Nike Is a Goddess by
Call Number: GV709.18 .U6 N55 1998
Publication Date: 1998-09-24
In a series of 12 original narratives, each focusing on a particular sport and the top female athletes who were the pioneering figures in their arena, Nike Is a Goddess captures the profound changes women's sports have undergone and pays tribute to the remarkable athletes who have led the way.
Playing Ball with the Boys by
Publication Date: 2010-01-01
The use of female sideline reporters is the fastest-growing new aspect of televised broadcasts of professional and college football. Names like Suzy Kolber, Erin Andrews, and Andrea Kremer are now as well known as any of the men in the booth. In recent years women have been sports columnists and reporters, talk-show hosts, even coaches and team administrators. And yet there has never been a book about this phenomenon.
Playing Nice by
Call Number: GV709 .F37 1996
Publication Date: 1996-09-12
This discussion of women's entry into the male-dominated world of sports chronicles the evolution of public attitudes and private ambitions from the 1950s to the present. The book identifies the intricacies of equality, difference and self-determination that have shaped women's participation in sport.
A Spectacular Leap by
Publication Date: 2014-04-01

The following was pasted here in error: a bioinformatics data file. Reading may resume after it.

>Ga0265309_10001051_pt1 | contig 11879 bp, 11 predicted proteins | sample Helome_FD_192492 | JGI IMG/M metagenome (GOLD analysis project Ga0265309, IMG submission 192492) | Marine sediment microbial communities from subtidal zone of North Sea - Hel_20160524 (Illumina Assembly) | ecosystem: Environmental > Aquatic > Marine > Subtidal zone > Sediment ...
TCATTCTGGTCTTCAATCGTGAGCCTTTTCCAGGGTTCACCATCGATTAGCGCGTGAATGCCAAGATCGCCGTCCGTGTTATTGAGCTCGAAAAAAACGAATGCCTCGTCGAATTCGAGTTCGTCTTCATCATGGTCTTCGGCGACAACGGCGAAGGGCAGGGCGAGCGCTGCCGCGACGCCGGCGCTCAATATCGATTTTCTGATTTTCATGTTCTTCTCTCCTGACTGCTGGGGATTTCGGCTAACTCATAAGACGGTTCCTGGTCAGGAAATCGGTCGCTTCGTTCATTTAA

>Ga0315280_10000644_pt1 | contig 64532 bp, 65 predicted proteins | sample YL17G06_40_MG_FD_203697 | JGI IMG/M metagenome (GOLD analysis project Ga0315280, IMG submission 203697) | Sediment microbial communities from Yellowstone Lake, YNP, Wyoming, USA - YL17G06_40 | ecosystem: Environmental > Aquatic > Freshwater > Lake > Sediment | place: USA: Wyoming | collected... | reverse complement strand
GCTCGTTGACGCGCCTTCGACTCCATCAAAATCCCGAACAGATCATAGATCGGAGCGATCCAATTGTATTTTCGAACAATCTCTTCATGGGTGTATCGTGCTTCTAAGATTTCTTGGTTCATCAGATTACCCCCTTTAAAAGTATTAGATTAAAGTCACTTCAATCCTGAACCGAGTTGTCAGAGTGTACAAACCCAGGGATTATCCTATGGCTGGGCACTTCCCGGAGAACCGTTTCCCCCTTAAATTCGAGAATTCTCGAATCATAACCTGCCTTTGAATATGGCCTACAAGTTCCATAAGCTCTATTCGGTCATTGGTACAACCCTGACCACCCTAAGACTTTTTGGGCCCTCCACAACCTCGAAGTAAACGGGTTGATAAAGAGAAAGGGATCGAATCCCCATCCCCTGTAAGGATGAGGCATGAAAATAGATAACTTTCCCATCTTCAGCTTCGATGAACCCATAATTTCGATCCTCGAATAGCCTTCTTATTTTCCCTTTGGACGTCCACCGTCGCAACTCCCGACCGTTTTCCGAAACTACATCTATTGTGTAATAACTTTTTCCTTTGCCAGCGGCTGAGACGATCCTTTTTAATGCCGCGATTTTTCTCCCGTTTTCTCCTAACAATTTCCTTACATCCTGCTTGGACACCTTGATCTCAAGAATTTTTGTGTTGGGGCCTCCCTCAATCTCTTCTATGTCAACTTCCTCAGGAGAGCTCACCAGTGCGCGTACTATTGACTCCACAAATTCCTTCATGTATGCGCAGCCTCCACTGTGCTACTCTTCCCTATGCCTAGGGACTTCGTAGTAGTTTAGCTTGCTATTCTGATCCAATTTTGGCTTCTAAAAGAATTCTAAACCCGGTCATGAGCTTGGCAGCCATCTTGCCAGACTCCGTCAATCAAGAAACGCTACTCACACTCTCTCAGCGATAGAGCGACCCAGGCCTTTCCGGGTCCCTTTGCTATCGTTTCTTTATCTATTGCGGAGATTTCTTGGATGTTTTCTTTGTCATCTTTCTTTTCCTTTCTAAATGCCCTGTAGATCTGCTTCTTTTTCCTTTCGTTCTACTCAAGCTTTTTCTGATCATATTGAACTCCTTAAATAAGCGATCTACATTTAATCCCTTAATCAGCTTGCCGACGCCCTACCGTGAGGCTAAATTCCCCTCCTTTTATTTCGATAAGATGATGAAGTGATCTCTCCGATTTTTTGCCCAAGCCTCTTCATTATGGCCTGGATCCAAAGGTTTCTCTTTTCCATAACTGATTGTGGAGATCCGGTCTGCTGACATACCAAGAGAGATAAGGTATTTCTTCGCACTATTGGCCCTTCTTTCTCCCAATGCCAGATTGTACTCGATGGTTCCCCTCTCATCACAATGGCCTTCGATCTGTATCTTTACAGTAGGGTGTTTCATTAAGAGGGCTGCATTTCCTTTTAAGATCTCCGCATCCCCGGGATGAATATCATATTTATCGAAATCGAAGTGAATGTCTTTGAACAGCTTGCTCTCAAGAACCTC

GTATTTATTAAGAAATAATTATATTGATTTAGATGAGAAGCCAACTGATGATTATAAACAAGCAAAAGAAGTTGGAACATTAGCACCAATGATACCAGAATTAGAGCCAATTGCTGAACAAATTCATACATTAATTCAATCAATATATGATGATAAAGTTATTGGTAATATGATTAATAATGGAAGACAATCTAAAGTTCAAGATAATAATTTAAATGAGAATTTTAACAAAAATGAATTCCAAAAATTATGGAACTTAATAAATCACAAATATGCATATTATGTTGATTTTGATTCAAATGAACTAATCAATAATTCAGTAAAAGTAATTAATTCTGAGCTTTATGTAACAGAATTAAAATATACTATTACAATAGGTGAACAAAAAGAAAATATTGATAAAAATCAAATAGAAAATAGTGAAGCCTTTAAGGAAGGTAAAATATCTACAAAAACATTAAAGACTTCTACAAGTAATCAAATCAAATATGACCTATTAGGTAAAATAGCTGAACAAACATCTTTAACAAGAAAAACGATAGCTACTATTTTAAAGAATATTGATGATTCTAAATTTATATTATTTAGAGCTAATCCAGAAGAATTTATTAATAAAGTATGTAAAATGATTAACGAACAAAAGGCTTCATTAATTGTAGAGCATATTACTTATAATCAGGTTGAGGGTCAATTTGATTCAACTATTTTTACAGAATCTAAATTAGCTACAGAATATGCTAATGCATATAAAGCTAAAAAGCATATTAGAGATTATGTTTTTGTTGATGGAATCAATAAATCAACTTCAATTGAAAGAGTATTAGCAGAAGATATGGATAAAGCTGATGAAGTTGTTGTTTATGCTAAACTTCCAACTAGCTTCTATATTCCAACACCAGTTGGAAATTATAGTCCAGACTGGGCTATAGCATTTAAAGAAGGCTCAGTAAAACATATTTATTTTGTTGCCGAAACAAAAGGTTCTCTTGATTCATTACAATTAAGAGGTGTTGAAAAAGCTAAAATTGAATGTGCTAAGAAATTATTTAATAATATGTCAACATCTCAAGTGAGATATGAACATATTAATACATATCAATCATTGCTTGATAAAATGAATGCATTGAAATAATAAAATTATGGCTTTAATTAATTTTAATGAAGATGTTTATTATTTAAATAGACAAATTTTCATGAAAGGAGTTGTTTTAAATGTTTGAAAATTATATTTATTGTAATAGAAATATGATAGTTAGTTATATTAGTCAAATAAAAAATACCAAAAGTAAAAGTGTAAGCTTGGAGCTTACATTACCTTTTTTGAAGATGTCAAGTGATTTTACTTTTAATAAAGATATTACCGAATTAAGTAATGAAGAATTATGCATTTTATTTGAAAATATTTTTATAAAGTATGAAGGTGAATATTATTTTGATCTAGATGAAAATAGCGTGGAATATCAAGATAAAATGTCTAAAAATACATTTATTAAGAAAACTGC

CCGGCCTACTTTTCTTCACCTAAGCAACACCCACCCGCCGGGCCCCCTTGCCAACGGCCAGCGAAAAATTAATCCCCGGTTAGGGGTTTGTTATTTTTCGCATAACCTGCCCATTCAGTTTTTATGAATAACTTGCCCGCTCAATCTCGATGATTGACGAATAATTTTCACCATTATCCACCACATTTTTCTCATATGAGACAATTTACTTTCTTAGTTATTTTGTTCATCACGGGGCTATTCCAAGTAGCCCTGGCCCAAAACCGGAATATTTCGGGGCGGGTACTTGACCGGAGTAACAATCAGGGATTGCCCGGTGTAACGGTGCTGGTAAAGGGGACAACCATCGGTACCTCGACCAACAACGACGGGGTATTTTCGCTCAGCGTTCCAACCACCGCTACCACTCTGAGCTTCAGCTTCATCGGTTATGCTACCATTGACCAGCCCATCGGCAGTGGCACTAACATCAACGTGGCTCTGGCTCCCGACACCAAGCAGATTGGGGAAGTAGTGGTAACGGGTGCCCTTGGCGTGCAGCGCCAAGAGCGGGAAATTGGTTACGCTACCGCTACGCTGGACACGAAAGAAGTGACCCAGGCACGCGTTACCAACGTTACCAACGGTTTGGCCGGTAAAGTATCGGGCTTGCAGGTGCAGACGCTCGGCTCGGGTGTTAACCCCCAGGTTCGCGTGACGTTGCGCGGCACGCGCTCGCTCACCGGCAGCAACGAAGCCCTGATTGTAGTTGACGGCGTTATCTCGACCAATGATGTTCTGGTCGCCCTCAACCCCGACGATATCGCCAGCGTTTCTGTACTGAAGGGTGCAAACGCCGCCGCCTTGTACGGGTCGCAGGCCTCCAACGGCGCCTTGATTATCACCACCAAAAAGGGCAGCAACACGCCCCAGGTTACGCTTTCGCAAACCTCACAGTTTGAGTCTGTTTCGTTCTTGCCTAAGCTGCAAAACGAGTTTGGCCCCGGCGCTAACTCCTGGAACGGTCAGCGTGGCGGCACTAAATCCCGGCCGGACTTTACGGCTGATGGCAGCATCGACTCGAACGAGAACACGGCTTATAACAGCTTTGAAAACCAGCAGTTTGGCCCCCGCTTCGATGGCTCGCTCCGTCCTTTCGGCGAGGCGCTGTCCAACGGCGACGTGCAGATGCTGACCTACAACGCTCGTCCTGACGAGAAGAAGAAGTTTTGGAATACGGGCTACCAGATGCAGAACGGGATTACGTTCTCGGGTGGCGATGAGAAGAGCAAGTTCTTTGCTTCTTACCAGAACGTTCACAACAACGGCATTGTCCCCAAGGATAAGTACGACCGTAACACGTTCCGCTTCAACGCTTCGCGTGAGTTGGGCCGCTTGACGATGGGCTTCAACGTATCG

When high jumper Alice Coachman won the high jump title at the 1941 national championships with "a spectacular leap," African American women had been participating in competitive sport for close to twenty-five years. Yet it would be another twenty years before they would experience something akin to the national fame and recognition that African American men had known since the 1930s, the days of Joe Louis and Jesse Owens. From the 1920s, when black women athletes were confined to competing within the black community, through the heady days of the late twentieth century when they ruled the world of women's track and field, African American women found sport opened the door to a better life. However, they also discovered that success meant challenging perceptions that many Americans--both black and white--held of them.
Women and Sports in the United States by
Publication Date: 2012-01-01